South Russia (1919-21)
Stamp-issuing status: inactive. In October 1918, the Volunteer Army, composed primarily of veterans of the Russian Imperial Army, was formed under the command of Gen. Denikin. Denikin soon assumed leadership of almost all of the anti-Bolshevik elements in southern Russia and, in the summer of 1919, directed a major offensive against the Reds. By October, South Russian forces had occupied much of European Russia and threatened Moscow. A vigorous Red Army counteroffensive, the withdrawal of British and French support, and generally poor leadership brought the rapid collapse of Denikin's command in late 1919. In April 1920, having overseen the loss of all the region except the Crimea, Denikin resigned. Command was then assumed by Baron Peter Wrangel, probably the most effective of the White Russian leaders. Wrangel's administration of the Russian territories reflected an understanding of the economic goals of the revolution. Unfortunately, his superiors kept him from assuming a leadership position that equaled his talents, until the White Russian cause had been lost by less able leaders. Wrangel consolidated the Volunteer Army and held the Crimea until November 1920, when the army and its dependents were evacuated. The remnants of the South Russian forces temporarily settled in a number of refugee camps in Turkey and the Balkans, and a large number of Russian, Ukrainian and South Russian stamps were overprinted and surcharged for use in the camps. These issues were used until the camps were shut down in June 1921.
Southern Nigeria (1901-14)
Stamp-issuing status: inactive; Population: 8.5 million (1912 estimate). A former administrative unit comprised of British holdings in southern Nigeria. In 1914, it was merged with Northern Nigeria to form the Colony and Protectorate of Nigeria.
Southern Rhodesia (1924-53, 1964-65)
Stamp-issuing status: inactive; Population: 4 million (1964 estimate). A former British colony in southeastern Africa. Administered as part of Rhodesia until 1923, Southern Rhodesia was ruled as a separate colony from 1923 to 1953. The territory was part of the Federation of Rhodesia and Nyasaland from 1953 to 1964, and again became a separate colony from 1964 to 1965. In 1965, the controlling white minority declared Southern Rhodesia independent of Great Britain.
South-West Africa (Namibia) (1923-90)
Stamp-issuing status: inactive. A territory in southwestern Africa. South-West Africa was a German colony until 1915, when it was occupied by the Union of South Africa. It was administered by South Africa, originally under a mandate from the League of Nations, until 1985. After years of attempting to absorb the territory, provoking intense internal and international opposition, South Africa permitted the establishment of a multi-racial regime in that year. In 1989 free elections resulted in a landslide for the South-West Africa People's Organization, the primary black opposition party, and in 1990 South-West Africa became the independent Republic of Namibia.
Southwest China (1949-50)
Stamp-issuing status: inactive. The Communist Southwest China Liberation Area included the provinces of Kweichow, Szechwan, Yunnan, Sikang and Tibet.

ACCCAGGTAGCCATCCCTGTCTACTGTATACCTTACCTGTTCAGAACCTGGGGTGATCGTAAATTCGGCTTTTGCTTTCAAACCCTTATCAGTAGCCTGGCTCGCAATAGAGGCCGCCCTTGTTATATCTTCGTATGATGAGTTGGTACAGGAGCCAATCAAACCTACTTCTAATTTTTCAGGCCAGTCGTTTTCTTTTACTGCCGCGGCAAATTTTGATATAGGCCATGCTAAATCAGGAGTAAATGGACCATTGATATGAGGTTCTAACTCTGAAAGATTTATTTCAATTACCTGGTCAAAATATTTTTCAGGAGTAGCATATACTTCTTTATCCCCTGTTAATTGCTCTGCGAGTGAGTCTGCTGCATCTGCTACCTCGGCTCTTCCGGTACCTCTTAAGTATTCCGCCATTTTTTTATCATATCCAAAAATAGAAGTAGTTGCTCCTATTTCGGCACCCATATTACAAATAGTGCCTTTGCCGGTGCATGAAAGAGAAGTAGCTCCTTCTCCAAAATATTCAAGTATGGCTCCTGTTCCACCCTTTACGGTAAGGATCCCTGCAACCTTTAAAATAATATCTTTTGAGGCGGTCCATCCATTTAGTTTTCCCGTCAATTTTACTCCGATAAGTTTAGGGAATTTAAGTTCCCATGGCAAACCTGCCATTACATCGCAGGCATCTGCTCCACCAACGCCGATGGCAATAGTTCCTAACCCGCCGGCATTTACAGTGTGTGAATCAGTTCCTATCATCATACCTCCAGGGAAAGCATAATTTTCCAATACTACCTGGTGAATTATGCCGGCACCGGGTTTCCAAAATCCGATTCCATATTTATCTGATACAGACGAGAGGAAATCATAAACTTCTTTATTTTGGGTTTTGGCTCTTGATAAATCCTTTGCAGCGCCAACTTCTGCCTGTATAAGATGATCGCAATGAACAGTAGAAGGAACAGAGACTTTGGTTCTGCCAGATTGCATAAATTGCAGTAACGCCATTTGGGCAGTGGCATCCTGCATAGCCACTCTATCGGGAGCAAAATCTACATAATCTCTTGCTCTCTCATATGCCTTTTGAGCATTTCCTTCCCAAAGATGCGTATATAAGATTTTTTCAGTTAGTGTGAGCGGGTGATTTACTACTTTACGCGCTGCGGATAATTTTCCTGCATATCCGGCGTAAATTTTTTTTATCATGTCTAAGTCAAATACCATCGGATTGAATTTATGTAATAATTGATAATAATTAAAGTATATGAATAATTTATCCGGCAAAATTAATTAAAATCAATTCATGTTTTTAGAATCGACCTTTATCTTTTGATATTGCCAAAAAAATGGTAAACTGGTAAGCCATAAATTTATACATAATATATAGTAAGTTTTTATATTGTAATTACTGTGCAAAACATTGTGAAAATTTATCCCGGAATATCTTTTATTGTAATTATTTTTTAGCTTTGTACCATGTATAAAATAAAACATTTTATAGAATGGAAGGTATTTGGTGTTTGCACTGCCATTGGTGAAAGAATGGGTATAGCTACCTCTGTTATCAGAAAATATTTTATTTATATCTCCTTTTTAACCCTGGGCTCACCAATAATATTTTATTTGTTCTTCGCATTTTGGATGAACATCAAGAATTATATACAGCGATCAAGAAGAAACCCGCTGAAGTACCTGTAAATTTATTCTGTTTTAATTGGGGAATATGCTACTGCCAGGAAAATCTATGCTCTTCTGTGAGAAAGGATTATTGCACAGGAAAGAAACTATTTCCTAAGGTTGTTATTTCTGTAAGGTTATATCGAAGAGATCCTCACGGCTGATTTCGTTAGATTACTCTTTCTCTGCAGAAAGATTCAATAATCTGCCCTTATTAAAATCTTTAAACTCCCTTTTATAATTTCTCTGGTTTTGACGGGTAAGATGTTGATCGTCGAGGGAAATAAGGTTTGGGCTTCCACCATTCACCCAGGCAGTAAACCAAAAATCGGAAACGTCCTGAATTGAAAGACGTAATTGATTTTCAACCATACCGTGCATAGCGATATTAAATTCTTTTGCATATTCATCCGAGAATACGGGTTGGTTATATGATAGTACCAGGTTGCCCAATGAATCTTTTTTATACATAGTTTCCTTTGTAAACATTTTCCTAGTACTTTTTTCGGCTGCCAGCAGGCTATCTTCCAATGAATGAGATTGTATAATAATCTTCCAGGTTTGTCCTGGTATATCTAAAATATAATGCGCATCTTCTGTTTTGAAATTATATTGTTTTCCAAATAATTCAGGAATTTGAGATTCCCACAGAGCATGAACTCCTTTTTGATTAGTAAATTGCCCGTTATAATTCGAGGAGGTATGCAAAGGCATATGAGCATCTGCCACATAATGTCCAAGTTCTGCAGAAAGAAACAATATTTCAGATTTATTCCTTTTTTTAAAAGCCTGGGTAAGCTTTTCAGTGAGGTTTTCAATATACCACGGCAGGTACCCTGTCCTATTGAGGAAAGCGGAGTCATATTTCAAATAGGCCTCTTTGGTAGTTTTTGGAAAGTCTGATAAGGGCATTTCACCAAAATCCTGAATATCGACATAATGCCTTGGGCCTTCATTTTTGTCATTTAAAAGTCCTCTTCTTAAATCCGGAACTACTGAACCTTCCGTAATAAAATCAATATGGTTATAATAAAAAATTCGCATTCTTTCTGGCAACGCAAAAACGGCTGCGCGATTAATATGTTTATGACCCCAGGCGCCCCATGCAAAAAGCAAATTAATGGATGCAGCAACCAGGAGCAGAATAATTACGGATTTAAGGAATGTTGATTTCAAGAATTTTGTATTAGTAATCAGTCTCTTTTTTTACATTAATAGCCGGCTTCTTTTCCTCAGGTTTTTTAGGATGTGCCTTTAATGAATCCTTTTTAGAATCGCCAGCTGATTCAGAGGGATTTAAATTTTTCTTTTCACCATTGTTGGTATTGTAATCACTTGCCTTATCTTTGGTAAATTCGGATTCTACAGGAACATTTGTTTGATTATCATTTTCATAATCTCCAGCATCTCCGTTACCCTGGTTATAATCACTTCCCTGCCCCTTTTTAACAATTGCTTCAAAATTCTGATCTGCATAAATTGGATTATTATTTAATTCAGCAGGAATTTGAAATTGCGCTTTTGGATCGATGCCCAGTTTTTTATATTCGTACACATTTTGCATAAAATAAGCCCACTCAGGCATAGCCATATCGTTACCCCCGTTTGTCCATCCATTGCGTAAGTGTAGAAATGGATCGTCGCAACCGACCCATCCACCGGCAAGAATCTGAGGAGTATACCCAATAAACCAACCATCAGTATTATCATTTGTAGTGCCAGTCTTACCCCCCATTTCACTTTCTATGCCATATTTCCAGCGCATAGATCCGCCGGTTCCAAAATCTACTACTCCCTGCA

Stamp-issuing status: active; Population: 39,244,195 (1997 estimate). A kingdom in southwestern Europe, occupying the greater part of the Iberian Peninsula. Part of the Roman Empire from the second century B.C. until the fourth century A.D., Spain was subsequently overrun by Germanic tribes, which formed the Kingdom of the Visigoths (West Goths) until 711. The Arabs invaded Spain in that year, soon occupying all of the peninsula except a few Christian enclaves in the north. During the Middle Ages, Spain was reconquered by the Christians, who gradually pushed the Arabs south in a series of wars lasting from the 9th century until 1492, when the Arab stronghold of Granada fell. During this period, the states of Aragon and Castile came to include most of modern Spain, and the marriage of Ferdinand of Aragon and Isabella of Castile brought the union of the two states and the beginning of modern Spain. Spain's conquest of Granada in 1492, and the discovery of America by Columbus in the same year, brought Spain rapidly into the position of a great power. During the 16th century, Spain built a vast American empire and dominated western European affairs. Spanish power peaked c. 1580, when the Spanish king became king of Portugal as well, bringing that nation's empire under Spanish rule. The rise of The Netherlands, which overthrew Spanish rule in the late 16th century, along with the growing power of Britain on the seas and France on the Continent, marked the beginning of a long decline for Spain. Although it continued to rule a huge American empire, by 1700 Spain had become a second-class power. During the Napoleonic Wars, Spain was conquered by France, and Napoleon's brother, Joseph, was placed on the Spanish throne. Spain's colonies refused to accept Joseph's rule and proclaimed their allegiance to the legitimate monarch, Ferdinand VII. Because of this instability, Spain's American colonies were, in effect, self-governing for most of two decades. With Ferdinand's restoration in 1815, Spain attempted to regain control of its American colonies. Unwilling to return to their subservient status, the colonies revolted, and by the mid-1820s, Spanish rule had been overthrown on the American mainland. Lacking the wealth of its empire, Spain was thereafter a cipher in European affairs. In 1898-99, Spain was defeated by the United States in the Spanish-American War, losing its last American (Cuba and Puerto Rico) and Pacific (the Philippines and Guam) colonies. In 1931, the monarchy was ousted by a leftist republican movement, which instituted many liberal reforms but was unable to restore order in the country. On July 18, 1936, a conservative army officer, Francisco Franco Bahamonde, led a mutiny against the regime in Morocco, beginning the Spanish Civil War (1936-39). Franco was supported by Germany and Italy, while the Republicans were supported by the Soviet Union. The Spanish Civil War was in effect a dress rehearsal for World War II. The efficacy of modern weapons, the emphasis upon aircraft as a primary combat tool, and the principle of total war (against civilian as well as military personnel) were tested here. After a bloody war in which one million died, the Nationalists defeated the Republicans, and Franco assumed complete control of the country. During World War II, Spain remained neutral, much to the disgust and frustration of Franco's German and Italian allies. Despite this, in 1946, because of the regime's close fascist associations, Spain was expelled from the United Nations. It was readmitted in 1955. In 1947, Franco declared Spain a monarchy and provided for his succession by an heir to the Bourbon dynasty, overthrown by the Republicans in 1931. Upon his death in November 1975, Prince Juan Carlos assumed the crown. Juan Carlos immediately dissolved the harsher institutions of the Franco regime, and in June 1976, free elections brought moderates and democratic socialists to power. A right-wing coup in February 1981 failed, when the army remained loyal to the government. Since then, Spain has moved swiftly to rejoin the mainstream of Western Europe. Its economy is thoroughly integrated with those of its neighbors, and it is a member of the European Union and the Schengen Accord.